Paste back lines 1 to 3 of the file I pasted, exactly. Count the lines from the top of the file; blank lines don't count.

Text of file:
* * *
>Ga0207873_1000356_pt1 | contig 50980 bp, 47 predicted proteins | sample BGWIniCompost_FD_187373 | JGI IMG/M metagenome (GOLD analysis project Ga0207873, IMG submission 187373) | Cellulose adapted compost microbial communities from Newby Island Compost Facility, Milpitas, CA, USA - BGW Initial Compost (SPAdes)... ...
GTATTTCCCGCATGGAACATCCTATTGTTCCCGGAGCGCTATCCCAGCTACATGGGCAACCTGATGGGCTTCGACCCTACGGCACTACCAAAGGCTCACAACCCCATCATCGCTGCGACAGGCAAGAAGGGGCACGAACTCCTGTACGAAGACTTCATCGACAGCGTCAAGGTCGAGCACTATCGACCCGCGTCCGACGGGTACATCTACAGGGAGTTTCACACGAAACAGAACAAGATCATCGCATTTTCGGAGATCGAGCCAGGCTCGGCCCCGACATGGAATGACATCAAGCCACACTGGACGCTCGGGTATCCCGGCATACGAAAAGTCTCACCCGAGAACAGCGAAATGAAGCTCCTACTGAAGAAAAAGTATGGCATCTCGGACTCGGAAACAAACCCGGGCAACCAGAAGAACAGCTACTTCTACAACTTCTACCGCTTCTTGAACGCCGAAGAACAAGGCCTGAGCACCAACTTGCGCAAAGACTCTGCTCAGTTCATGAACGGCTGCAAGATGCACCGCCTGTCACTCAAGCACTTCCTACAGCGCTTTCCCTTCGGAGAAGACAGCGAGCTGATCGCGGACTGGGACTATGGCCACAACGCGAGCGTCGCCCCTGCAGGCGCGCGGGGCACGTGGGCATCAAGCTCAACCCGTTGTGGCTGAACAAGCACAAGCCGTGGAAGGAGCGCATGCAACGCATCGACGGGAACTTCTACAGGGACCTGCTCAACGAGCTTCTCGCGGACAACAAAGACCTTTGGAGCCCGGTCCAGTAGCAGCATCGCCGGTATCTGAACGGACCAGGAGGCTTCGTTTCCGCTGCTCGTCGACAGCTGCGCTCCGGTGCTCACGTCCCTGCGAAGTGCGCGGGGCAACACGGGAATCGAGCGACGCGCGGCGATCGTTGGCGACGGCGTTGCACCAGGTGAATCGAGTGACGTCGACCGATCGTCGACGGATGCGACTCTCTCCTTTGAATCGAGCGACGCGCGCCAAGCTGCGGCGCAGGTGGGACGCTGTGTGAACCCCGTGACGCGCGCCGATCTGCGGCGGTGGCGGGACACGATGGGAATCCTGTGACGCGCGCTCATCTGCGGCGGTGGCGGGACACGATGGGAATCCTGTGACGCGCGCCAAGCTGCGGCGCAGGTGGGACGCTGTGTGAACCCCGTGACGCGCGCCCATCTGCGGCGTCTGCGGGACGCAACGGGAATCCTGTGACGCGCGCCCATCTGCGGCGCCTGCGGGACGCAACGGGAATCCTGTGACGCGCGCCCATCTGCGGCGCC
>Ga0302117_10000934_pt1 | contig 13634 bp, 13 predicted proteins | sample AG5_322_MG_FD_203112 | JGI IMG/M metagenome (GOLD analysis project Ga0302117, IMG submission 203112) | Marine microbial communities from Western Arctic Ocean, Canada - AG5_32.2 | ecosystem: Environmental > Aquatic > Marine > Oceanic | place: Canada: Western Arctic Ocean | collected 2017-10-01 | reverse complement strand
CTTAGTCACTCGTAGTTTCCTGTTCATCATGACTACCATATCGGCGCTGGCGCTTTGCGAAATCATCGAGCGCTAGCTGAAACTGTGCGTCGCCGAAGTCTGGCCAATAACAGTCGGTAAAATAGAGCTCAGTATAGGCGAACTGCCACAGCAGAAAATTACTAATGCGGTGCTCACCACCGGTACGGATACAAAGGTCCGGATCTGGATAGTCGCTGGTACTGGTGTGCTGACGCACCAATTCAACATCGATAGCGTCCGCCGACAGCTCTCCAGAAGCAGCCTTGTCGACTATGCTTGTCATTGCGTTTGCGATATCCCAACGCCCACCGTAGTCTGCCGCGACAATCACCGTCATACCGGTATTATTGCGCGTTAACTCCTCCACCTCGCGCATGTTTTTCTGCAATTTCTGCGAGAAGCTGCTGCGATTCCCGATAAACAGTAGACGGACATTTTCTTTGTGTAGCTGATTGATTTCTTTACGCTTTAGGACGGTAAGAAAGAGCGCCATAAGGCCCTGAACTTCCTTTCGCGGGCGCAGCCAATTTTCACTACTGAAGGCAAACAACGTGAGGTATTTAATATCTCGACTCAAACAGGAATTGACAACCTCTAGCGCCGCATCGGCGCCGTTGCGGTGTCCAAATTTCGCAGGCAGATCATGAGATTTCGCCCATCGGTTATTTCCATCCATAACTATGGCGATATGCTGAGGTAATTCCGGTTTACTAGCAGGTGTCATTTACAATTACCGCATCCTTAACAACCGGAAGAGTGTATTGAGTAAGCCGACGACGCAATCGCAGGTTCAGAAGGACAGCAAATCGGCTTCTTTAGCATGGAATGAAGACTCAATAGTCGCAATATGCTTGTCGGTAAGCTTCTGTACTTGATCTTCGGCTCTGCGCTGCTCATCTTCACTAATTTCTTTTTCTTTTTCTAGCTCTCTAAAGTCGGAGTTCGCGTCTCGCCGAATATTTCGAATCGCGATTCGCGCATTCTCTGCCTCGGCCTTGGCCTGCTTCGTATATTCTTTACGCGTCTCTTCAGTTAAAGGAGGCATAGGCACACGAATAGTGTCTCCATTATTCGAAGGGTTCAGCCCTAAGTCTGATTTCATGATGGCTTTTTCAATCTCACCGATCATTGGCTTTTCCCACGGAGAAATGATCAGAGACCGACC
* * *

>Ga0207873_1000356_pt1 | contig 50980 bp, 47 predicted proteins | sample BGWIniCompost_FD_187373 | JGI IMG/M metagenome (GOLD analysis project Ga0207873, IMG submission 187373) | Cellulose adapted compost microbial communities from Newby Island Compost Facility, Milpitas, CA, USA - BGW Initial Compost (SPAdes)... ...
GTATTTCCCGCATGGAACATCCTATTGTTCCCGGAGCGCTATCCCAGCTACATGGGCAACCTGATGGGCTTCGACCCTACGGCACTACCAAAGGCTCACAACCCCATCATCGCTGCGACAGGCAAGAAGGGGCACGAACTCCTGTACGAAGACTTCATCGACAGCGTCAAGGTCGAGCACTATCGACCCGCGTCCGACGGGTACATCTACAGGGAGTTTCACACGAAACAGAACAAGATCATCGCATTTTCGGAGATCGAGCCAGGCTCGGCCCCGACATGGAATGACATCAAGCCACACTGGACGCTCGGGTATCCCGGCATACGAAAAGTCTCACCCGAGAACAGCGAAATGAAGCTCCTACTGAAGAAAAAGTATGGCATCTCGGACTCGGAAACAAACCCGGGCAACCAGAAGAACAGCTACTTCTACAACTTCTACCGCTTCTTGAACGCCGAAGAACAAGGCCTGAGCACCAACTTGCGCAAAGACTCTGCTCAGTTCATGAACGGCTGCAAGATGCACCGCCTGTCACTCAAGCACTTCCTACAGCGCTTTCCCTTCGGAGAAGACAGCGAGCTGATCGCGGACTGGGACTATGGCCACAACGCGAGCGTCGCCCCTGCAGGCGCGCGGGGCACGTGGGCATCAAGCTCAACCCGTTGTGGCTGAACAAGCACAAGCCGTGGAAGGAGCGCATGCAACGCATCGACGGGAACTTCTACAGGGACCTGCTCAACGAGCTTCTCGCGGACAACAAAGACCTTTGGAGCCCGGTCCAGTAGCAGCATCGCCGGTATCTGAACGGACCAGGAGGCTTCGTTTCCGCTGCTCGTCGACAGCTGCGCTCCGGTGCTCACGTCCCTGCGAAGTGCGCGGGGCAACACGGGAATCGAGCGACGCGCGGCGATCGTTGGCGACGGCGTTGCACCAGGTGAATCGAGTGACGTCGACCGATCGTCGACGGATGCGACTCTCTCCTTTGAATCGAGCGACGCGCGCCAAGCTGCGGCGCAGGTGGGACGCTGTGTGAACCCCGTGACGCGCGCCGATCTGCGGCGGTGGCGGGACACGATGGGAATCCTGTGACGCGCGCTCATCTGCGGCGGTGGCGGGACACGATGGGAATCCTGTGACGCGCGCCAAGCTGCGGCGCAGGTGGGACGCTGTGTGAACCCCGTGACGCGCGCCCATCTGCGGCGTCTGCGGGACGCAACGGGAATCCTGTGACGCGCGCCCATCTGCGGCGCCTGCGGGACGCAACGGGAATCCTGTGACGCGCGCCCATCTGCGGCGCC
>Ga0302117_10000934_pt1 | contig 13634 bp, 13 predicted proteins | sample AG5_322_MG_FD_203112 | JGI IMG/M metagenome (GOLD analysis project Ga0302117, IMG submission 203112) | Marine microbial communities from Western Arctic Ocean, Canada - AG5_32.2 | ecosystem: Environmental > Aquatic > Marine > Oceanic | place: Canada: Western Arctic Ocean | collected 2017-10-01 | reverse complement strand